Coal, Oil, Natural Gas Oh My!
by Handsome Matt
We’ve hit on this before, but sometimes it is important to recap.
Coal power plants operate at about a 30% efficiency
Oil, refined to gasoline for your car operates at a 15% efficiency
Natural gas swings between 20-40% efficiencies.
Not bad, but given the amount of pollution; not great. Natural gas wins out of these three, as well it should. I like natural gas, it works great and lends itself to incredibly efficiencies.
Solar panels swing from 15-40% depending
Wind turbines are comparable to solar and others, depending on design and windspeed.
Of course though, we need to look at another factor: Cost of fuel
Oil (from 2006 to today, from the NYSE) swings from $50.00 to over $100.00 a barrel translating anywhere from $2-4$ or more at the pump per gallon.
Natural Gas (From the US Energy Information Administration) has doubled in price in the last five years.
Coal, in just the last five years, has swung wildly from $179.00 up to $741.00 and then back again.
And this means what?
Wild swings in prices for dwindling resources (although our technological advances have extended this, along with a change in some habits) create a severe uncertainty in the market, and the swings will get greater and greater, with the highs getting higher, and the lows not quite as low any more.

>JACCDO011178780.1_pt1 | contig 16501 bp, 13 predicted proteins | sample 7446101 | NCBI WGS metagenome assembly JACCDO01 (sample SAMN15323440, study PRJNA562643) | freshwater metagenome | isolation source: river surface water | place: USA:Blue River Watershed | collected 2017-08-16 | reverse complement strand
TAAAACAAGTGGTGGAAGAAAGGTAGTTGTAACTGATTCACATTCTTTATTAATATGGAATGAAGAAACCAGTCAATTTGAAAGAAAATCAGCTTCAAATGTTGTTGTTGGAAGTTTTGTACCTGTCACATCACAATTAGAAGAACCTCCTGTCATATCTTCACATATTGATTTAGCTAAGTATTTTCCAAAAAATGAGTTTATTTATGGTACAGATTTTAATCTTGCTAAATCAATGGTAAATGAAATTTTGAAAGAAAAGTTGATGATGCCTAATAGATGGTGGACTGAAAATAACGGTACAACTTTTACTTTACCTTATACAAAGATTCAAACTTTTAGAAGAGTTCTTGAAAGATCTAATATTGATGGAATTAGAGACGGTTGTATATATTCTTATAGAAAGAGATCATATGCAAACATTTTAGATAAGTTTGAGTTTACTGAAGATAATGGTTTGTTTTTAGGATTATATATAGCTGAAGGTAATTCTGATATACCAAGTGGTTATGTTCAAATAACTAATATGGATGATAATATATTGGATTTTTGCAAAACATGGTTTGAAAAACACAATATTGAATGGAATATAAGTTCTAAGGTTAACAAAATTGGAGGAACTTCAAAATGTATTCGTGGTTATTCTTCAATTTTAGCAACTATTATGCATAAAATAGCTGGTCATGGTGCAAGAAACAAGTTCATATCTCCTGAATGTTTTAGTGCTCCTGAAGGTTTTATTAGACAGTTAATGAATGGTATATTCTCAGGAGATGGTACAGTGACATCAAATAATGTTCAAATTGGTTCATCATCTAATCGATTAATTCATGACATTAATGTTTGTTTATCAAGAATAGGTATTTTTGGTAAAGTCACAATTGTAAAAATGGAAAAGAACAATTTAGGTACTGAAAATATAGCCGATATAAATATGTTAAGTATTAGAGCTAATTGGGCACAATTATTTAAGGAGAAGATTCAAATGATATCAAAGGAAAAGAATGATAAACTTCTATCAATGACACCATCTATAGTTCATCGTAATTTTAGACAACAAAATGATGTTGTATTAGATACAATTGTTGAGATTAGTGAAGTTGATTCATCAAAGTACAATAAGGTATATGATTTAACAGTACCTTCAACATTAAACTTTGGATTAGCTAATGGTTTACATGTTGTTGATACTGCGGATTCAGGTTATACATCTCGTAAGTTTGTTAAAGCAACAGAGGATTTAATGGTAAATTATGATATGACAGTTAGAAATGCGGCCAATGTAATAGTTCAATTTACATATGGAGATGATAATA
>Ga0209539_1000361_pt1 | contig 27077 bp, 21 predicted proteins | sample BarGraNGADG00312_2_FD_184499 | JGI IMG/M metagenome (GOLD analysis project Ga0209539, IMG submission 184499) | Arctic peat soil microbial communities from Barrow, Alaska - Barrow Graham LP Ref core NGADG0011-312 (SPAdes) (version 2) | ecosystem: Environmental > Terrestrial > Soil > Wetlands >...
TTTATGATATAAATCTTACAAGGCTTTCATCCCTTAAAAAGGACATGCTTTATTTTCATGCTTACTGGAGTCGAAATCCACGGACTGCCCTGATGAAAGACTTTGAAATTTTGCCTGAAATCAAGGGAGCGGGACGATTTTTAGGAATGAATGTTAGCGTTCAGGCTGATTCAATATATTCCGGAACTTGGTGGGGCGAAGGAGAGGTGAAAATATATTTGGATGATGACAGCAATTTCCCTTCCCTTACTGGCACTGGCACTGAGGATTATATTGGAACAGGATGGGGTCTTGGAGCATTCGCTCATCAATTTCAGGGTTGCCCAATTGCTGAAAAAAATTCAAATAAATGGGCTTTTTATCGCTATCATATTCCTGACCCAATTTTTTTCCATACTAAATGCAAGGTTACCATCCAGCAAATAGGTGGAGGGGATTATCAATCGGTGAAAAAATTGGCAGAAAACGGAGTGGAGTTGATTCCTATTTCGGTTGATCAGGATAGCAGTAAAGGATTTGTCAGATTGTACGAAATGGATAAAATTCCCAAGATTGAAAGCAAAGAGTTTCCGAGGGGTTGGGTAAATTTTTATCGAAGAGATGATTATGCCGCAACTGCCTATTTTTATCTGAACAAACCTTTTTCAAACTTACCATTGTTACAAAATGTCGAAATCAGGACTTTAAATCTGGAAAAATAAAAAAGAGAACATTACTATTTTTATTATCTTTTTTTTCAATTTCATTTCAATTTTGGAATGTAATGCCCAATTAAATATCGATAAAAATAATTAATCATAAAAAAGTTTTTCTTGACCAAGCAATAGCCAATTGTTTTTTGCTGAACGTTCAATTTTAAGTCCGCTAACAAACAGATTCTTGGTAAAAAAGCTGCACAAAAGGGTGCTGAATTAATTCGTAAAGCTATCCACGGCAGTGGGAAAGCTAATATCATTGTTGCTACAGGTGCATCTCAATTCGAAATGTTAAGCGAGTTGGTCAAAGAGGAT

Or we could look up. At the sun. Not directly though. That’s dangerous.
The sun will shine for the next few billion years, and the sun as we know powers the wind. Meaning the wind will be blowing for the next few billion years as well.
So here’s how the market will play out, with these supposedly too expensive and inefficient technologies:
Initially high prices. To recoup the initial investment in a new facility. This is no different than when any new plant or transmission equipment is built. See here, a brief from AEP explaining their application to recover costs from following clean air laws.
But then, for the next ten to twenty years, prices will drop. When a plant is updated or a new plant built (with more advanced, more efficient technologies) we’ll see price increases again, but due to inflation they won’t be as expensive. So on a long enough scale, prices will drop to near zero.
But By All Means
Continue to think that the wild, speculator-driven short-term profit markets are the most efficient ways to generate power. Just ignore the data, and cling to your supposed “free markets.”